I breathed at all. At irregular intervals 1
had lightning pains throughout my entire
body and limbs, aud for at least five months
I was perfectly helpless, and a man servant
was kept in my room day and night to turn
me in bed and wait upon me.
" In the earlier part of my illness my feet
felt as if I was walking barefooted on a stiff
carpet. Soon I could not walk at all in the
dark, and could not even staud alone with
my eyes shut. I rapidly grew worse, aud
soon my limbs refnsed to carry me. iJTinally
I lost my sense of feeling or touch, nnd
could not tell when my feet were against
each other, but felt all the while as if they
were being pulled apart.
"In tho beginning I had called in my
family physician, a very successful practi
tioner. He nut me on a treatment, with in
structions to keep very quiet. But I contin
ued to grow worse, and in abont six weeks he
told rne, candidly and honestly, that he had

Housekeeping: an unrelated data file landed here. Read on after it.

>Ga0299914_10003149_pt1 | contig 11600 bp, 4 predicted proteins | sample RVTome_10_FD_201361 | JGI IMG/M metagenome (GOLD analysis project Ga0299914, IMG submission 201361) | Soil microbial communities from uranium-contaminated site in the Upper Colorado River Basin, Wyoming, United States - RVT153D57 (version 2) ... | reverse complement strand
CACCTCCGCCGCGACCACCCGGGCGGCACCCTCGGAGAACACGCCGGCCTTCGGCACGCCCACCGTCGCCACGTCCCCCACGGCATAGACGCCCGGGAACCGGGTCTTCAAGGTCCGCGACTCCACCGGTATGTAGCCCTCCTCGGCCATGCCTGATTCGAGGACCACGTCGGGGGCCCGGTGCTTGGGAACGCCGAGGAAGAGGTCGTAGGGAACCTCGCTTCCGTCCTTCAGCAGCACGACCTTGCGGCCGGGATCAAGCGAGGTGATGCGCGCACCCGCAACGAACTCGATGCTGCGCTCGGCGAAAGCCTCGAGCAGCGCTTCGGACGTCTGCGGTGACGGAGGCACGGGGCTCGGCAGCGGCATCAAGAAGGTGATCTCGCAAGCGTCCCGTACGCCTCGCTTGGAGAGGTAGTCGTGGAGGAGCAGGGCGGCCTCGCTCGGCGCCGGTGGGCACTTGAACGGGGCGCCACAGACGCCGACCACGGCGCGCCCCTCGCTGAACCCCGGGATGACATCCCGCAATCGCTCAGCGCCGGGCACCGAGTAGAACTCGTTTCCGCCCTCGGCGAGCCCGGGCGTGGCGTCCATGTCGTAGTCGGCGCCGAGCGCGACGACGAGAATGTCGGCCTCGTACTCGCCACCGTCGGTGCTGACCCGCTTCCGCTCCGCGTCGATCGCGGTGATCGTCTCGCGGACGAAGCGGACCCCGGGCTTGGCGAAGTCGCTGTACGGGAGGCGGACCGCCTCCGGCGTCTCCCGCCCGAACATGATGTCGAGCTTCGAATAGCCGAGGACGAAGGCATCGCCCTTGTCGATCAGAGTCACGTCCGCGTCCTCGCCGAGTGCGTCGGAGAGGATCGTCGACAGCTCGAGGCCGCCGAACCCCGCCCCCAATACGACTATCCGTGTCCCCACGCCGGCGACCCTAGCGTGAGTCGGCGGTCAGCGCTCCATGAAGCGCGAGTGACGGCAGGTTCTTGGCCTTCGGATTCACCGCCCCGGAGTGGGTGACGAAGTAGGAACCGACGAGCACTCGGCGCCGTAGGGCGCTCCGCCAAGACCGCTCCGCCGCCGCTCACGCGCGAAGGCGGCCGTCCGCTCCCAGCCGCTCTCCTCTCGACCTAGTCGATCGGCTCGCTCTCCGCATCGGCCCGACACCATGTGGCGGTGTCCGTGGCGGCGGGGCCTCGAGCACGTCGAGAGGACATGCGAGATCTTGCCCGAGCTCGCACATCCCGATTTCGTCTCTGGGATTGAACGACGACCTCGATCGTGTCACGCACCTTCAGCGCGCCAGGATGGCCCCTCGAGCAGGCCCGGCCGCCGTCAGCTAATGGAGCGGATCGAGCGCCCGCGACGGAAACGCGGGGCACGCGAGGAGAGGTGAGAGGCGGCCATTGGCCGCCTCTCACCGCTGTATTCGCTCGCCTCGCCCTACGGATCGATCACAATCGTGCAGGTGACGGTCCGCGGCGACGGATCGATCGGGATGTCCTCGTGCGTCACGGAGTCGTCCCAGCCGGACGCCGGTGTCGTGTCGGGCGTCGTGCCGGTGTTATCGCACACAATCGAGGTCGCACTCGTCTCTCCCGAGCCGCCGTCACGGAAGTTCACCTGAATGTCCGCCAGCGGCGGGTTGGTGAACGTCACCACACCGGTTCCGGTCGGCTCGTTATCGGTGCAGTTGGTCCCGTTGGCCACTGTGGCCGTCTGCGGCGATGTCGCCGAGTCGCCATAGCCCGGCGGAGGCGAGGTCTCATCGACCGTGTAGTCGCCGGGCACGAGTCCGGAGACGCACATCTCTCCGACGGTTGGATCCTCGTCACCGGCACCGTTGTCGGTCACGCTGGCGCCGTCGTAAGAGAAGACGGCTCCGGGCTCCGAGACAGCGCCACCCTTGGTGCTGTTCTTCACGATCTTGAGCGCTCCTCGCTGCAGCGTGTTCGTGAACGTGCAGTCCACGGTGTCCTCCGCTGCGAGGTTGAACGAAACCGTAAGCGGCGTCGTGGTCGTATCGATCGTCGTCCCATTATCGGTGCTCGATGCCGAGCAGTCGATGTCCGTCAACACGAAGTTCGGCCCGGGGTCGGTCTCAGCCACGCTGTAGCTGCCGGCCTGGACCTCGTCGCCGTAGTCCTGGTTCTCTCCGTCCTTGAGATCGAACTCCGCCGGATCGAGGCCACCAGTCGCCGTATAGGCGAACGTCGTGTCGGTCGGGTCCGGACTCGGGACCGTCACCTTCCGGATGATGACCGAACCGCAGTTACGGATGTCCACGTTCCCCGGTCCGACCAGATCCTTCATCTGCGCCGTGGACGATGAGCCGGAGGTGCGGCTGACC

done his best, that he had also advised with
some of Columbia's leading physicians, giv
ing them my symptoms, bnt that he conld
do nothing for me aud it was useless for him
to try any further. He and the physicians
with whom he advised pronounced my dis
ease locomotor ataxia, and incurable.
"He told my friends they could try any
thing they wished, and then I began trying:
everything that was suggested. I tried dif
ferent kinds of electricity belt pads, shock
ing machines, and electropoise with num
berless kiuds of medicines, both iutemally
and externally, but all to no effect, until,
about April 1st, 1893, a cousin, Mr. A. N.
Aiken, of Columbia (who is now clerk and
Master of the Chancery Court of the county),